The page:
• Data. Work has continued on improving the availability and cross-border comparability of climate-related data more broadly. A priority is to further coordinate the establishment of common metrics for financial risks, including forward-looking metrics. Building on the NGFS data directory and other international efforts, FSB’s work has progressed on two fronts. First, identifying data sources and gaps based on regulatory and supervisory practices through its interim report on regulatory and supervisory approaches to climate-related risks. Second, FSB has worked toward taking practical steps to identifying specific climate-related vulnerabilities that warrant close monitoring and is identifying data sources that could be used for computing relevant metrics for its own internal vulnerabilities analysis. The future work of FSB would also focus on developing metrics for climate-related financial risks for monitoring climate vulnerabilities across borders and sectors and continuing to improve them through learning as the data landscape evolves.
    • Vulnerability analysisWork has continued to progress along three strands—ongoing monitoring using the currently available tools, development of conceptual frameworks, and further development of scenario analysis. FSB believes that work on climate scenarios will need to be coordinated with the development of forward-looking metrics and note the plans to publish its joint work with the Network for Greening the Financial System (NGFS) on climate scenarios in November 2022.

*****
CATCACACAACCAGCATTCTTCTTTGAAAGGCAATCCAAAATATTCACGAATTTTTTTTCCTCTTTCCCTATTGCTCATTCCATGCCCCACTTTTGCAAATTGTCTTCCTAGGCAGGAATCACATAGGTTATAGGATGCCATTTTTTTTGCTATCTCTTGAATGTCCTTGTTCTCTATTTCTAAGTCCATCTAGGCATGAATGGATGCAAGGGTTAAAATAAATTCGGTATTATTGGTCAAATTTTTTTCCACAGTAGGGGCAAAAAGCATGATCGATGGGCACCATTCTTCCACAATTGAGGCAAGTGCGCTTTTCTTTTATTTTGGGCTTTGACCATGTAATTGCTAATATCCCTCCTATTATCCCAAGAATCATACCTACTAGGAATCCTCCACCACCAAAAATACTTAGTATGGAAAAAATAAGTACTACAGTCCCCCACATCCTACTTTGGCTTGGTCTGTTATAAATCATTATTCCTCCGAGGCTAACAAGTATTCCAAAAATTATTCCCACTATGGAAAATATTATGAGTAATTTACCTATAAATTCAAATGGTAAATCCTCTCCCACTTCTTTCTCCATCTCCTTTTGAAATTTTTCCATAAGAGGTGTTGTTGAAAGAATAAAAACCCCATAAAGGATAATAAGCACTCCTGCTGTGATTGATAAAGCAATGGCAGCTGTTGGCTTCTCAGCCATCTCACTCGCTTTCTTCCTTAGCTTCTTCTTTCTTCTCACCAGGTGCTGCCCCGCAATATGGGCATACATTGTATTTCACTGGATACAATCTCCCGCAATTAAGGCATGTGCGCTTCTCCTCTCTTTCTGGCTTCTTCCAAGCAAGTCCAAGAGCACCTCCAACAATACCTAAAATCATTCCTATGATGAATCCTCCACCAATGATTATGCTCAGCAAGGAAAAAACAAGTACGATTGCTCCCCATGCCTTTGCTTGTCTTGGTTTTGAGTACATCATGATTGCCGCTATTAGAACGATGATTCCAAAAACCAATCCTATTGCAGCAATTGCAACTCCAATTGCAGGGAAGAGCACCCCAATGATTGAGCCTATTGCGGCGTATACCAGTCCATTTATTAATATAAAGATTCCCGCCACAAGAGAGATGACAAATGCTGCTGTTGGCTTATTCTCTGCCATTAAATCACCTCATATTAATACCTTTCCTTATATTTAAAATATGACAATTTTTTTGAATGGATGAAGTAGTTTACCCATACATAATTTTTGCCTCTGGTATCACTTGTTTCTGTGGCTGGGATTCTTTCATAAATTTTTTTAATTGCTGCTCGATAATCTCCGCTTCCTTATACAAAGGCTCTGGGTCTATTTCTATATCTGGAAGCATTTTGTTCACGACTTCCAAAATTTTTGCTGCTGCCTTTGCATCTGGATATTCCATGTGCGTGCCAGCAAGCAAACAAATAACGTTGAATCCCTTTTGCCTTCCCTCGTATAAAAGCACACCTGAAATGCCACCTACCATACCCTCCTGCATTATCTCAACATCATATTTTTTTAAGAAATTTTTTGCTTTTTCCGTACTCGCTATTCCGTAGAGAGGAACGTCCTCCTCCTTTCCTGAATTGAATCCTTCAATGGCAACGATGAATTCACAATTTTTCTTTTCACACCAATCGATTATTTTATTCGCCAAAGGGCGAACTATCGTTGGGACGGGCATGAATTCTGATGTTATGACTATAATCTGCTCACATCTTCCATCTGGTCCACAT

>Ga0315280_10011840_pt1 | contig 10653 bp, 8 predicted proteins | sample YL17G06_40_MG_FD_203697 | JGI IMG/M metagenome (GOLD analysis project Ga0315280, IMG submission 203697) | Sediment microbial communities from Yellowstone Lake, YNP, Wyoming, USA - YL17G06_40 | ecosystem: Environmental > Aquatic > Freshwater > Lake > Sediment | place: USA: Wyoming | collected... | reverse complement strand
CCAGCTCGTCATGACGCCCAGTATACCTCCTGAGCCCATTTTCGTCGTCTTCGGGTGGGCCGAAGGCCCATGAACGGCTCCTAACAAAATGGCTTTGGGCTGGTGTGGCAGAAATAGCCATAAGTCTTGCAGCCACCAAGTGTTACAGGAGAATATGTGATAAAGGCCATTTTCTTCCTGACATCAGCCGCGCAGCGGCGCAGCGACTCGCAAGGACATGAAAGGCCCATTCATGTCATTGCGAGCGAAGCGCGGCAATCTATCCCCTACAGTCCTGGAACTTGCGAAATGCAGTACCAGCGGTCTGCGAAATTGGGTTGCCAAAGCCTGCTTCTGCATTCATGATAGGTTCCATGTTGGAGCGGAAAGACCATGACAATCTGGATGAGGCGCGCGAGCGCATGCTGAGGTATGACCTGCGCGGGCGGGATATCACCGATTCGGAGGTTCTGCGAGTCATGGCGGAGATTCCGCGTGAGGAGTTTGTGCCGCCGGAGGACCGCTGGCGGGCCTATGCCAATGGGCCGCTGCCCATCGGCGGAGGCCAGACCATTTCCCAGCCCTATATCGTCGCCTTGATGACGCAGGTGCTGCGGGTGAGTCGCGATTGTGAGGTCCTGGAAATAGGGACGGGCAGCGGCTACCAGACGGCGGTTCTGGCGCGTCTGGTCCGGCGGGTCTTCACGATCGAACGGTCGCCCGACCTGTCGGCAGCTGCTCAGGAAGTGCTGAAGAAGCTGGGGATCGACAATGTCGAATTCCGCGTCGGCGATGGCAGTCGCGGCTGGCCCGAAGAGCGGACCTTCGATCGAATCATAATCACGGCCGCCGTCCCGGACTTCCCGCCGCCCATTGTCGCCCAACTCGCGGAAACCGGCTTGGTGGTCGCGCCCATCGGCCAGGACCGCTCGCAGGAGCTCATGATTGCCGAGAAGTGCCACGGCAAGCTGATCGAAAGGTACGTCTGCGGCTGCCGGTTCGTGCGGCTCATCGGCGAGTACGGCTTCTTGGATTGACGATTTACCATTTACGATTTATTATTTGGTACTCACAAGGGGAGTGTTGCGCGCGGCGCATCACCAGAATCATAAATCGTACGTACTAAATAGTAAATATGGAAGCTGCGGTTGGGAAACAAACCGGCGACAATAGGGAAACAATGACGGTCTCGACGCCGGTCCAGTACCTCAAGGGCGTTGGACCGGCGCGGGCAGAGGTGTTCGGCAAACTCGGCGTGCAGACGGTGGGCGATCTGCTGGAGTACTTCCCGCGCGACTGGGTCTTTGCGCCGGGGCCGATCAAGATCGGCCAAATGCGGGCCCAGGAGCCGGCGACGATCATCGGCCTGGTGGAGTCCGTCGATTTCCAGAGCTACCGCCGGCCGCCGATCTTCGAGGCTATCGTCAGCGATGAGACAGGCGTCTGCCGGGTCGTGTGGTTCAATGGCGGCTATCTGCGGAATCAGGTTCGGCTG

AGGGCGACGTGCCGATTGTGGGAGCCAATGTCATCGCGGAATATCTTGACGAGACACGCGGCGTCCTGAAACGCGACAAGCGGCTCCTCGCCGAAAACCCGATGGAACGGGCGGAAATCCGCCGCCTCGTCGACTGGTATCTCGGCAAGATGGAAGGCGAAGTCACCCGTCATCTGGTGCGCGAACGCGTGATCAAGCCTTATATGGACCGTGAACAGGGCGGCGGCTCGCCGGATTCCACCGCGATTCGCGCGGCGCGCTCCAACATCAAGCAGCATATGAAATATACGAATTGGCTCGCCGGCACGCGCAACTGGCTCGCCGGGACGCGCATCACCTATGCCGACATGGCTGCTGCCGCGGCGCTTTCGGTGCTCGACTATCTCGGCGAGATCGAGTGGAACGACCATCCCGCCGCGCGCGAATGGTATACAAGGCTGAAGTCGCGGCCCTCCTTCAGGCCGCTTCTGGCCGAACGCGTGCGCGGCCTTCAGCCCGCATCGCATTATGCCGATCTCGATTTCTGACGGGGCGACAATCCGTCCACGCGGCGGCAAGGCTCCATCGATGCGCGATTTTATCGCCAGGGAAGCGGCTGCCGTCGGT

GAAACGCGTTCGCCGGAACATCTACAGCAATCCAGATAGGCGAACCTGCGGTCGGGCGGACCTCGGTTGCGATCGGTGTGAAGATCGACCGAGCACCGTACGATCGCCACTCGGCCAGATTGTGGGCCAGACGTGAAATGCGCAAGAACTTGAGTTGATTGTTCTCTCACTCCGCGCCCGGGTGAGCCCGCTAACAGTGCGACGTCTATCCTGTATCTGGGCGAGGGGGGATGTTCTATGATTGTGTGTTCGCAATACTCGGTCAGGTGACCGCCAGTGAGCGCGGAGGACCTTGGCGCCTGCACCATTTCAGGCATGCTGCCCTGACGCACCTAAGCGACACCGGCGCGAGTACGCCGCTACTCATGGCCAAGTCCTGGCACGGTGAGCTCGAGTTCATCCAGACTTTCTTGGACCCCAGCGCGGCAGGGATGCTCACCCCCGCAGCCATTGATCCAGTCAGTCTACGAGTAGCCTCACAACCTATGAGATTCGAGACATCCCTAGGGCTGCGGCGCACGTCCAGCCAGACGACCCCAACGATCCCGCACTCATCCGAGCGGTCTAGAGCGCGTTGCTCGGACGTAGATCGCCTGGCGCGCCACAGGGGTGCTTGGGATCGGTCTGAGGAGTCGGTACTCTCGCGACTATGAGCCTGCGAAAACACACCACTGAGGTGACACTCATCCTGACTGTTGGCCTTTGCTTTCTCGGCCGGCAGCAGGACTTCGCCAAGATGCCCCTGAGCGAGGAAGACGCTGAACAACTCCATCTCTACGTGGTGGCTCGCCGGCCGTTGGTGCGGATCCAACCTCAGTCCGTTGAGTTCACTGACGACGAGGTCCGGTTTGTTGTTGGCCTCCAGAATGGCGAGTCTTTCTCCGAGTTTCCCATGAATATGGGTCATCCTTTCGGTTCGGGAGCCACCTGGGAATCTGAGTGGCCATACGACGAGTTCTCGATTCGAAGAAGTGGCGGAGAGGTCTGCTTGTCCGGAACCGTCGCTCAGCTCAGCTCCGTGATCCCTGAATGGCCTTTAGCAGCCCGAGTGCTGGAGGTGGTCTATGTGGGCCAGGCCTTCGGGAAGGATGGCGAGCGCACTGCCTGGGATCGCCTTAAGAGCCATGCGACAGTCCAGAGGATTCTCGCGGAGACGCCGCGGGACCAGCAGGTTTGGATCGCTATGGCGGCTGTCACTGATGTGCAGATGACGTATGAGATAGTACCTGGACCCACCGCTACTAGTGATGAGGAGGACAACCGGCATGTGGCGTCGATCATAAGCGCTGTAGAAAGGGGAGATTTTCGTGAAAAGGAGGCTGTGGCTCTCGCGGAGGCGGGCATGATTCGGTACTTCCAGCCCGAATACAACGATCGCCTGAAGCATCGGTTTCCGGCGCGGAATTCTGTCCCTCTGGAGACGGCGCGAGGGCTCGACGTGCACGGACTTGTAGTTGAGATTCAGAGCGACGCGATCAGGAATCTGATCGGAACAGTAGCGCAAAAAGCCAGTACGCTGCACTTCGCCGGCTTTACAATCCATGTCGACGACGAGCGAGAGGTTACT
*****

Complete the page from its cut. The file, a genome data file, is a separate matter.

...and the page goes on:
• Regulatory and supervisory practices and tools. In this area, a number of initiatives have been completed or are well underway across the standard-setting bodies and relevant international bodies, including supervisory risk management expectations and supervisory guidance covering the banking, insurance, and asset management sectors. From a cross-sectoral and cross jurisdictional perspective, FSB issued its consultative interim report in April 2022 (with a final report due in October 2022) that aims to assist supervisory and regulatory authorities in developing their approaches to monitor, manage, and mitigate risks arising from climate change and promote consistent approaches. FSB will consider, in 2024, whether to conduct a peer review of supervisory and regulatory practices against its recommendations across jurisdictions. 

     

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    Keywords: International, Banking, Insurance, Securities, Covid-19, Credit Risk, Cross-Border Spillovers, Climate Change Risk, ESG, Disclosures, Progress Report, NGFS, Crypto-Assets, DGI 2, FSB